Fix and let . Let denote the *weight* of , defined by . Given a subset of , we define its *weight enumerator* by

The MacWilliams Identity states that if is a linear subspace of , and is its orthogonal complement with respect to the dot product then

The MacWilliams Identity is important in coding theory. It was first proved by the coding theorist Jessie MacWilliams, yet another alumnus of Bell Labs. To my mind, the best motivation for its proof comes from certain related identities in binomial coefficients and the generating function techniques used to prove them, which, in turn, are best understood in terms of the characters of cyclic groups.

#### Binomial coefficients

The Binomial Theorem states that . It has a one-line combinatorial proof: expand , by choosing from of the brackets and from the other brackets; there are ways to do this, so is the coefficient of .

Now consider the sum of binomial coefficients with even `denominator’. This can be evaluated using the binomial theorem, using the two sums below to cancel out the unwanted binomial coefficients with odd denominator:

For the sums are and , respectively. Therefore . More generally, this trick shows that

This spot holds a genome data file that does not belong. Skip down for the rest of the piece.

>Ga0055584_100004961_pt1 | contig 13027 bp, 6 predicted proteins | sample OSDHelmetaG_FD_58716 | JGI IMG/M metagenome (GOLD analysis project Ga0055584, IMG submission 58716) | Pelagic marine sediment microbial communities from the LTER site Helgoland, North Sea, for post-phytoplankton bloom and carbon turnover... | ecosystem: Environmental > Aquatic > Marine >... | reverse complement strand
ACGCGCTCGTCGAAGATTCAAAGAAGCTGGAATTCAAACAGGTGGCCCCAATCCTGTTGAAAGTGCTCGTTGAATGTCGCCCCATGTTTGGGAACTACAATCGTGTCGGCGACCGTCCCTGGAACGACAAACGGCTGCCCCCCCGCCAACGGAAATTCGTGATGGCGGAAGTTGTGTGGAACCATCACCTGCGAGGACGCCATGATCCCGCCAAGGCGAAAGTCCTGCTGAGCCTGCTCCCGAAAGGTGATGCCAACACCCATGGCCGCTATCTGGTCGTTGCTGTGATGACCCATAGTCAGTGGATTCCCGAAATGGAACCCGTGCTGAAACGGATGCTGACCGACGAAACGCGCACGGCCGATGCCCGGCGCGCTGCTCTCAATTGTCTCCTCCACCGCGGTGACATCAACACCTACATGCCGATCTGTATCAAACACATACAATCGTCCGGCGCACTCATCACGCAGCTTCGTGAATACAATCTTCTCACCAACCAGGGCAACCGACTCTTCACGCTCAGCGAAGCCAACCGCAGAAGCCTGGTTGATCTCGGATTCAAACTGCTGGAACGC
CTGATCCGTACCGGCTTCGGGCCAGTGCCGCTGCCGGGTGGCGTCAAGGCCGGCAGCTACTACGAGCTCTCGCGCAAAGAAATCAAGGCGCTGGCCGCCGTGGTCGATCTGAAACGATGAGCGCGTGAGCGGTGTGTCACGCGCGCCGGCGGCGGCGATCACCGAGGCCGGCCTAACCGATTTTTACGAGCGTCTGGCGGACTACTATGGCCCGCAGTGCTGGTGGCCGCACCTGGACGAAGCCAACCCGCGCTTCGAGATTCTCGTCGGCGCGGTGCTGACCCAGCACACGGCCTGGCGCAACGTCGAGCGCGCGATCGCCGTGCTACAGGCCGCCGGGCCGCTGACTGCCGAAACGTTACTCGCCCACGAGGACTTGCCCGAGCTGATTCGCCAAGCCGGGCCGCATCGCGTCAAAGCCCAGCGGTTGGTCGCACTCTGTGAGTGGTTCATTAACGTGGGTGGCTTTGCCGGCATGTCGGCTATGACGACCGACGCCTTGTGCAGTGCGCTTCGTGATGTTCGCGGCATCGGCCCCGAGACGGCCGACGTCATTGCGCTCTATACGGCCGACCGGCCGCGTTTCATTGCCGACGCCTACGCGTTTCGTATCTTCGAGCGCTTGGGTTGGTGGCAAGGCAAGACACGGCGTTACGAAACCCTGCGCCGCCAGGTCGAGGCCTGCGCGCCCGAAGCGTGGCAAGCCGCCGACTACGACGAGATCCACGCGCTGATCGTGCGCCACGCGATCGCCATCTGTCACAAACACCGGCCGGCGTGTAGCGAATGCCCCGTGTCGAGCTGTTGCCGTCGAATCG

which already has some of the appearance of the MacWilliams Identity.

How about ? Since powers of worked for the two-step identity, it is reasonable to try powers of . This gives

By the Binomial Theorem, the sums are , , and . For example, if where then , so we have . Similar formulae can be obtained for the other cases for modulo .

#### Character theory

Consider the cyclic group . It has four irreducible complex characters, taking values , , and . The previous displayed equation comes from expressing the indicator function as a linear combination of irreducible characters

As an exercise, the reader might use the characters of to decompose the indicator function of and so prove the related identity for .

#### MacWilliams’ Identity for the repetition code

Let . In this case the left-hand side of the MacWilliams’ Identity is sum of all over of even weight. By analogy with the binomial sum, we write

The first summand is the generating function enumerating all by their weight. Since there are elements of of weight , it is , which is by the Binomial Theorem. Replacing with we see that the second summand is . Therefore

Since , this agrees with the MacWilliams’ Identity. Note that the second sum could be written as

.

#### MacWilliams Identity for a larger code

Take and . Then

We can describe as the intersection of the two codimension hyperplanes , with ‘normals’ and . Thus

For each , we define ; these are the irreducible complex characters of . Using them to decompose the indicator function we get

.

It now suffices to find . If then, by symmetry, we may assume that , where there are exactly ones. Now records the parity of the number of ones in the first positions of , so writing as the concatenated vector where and , we have

Therefore

as required. (In this case, since is self-dual, we even have .)

#### MacWilliams Identity in general

The general proof needs no more ideas than those seen in the previous example. The indicator function decomposition is

and so

as required.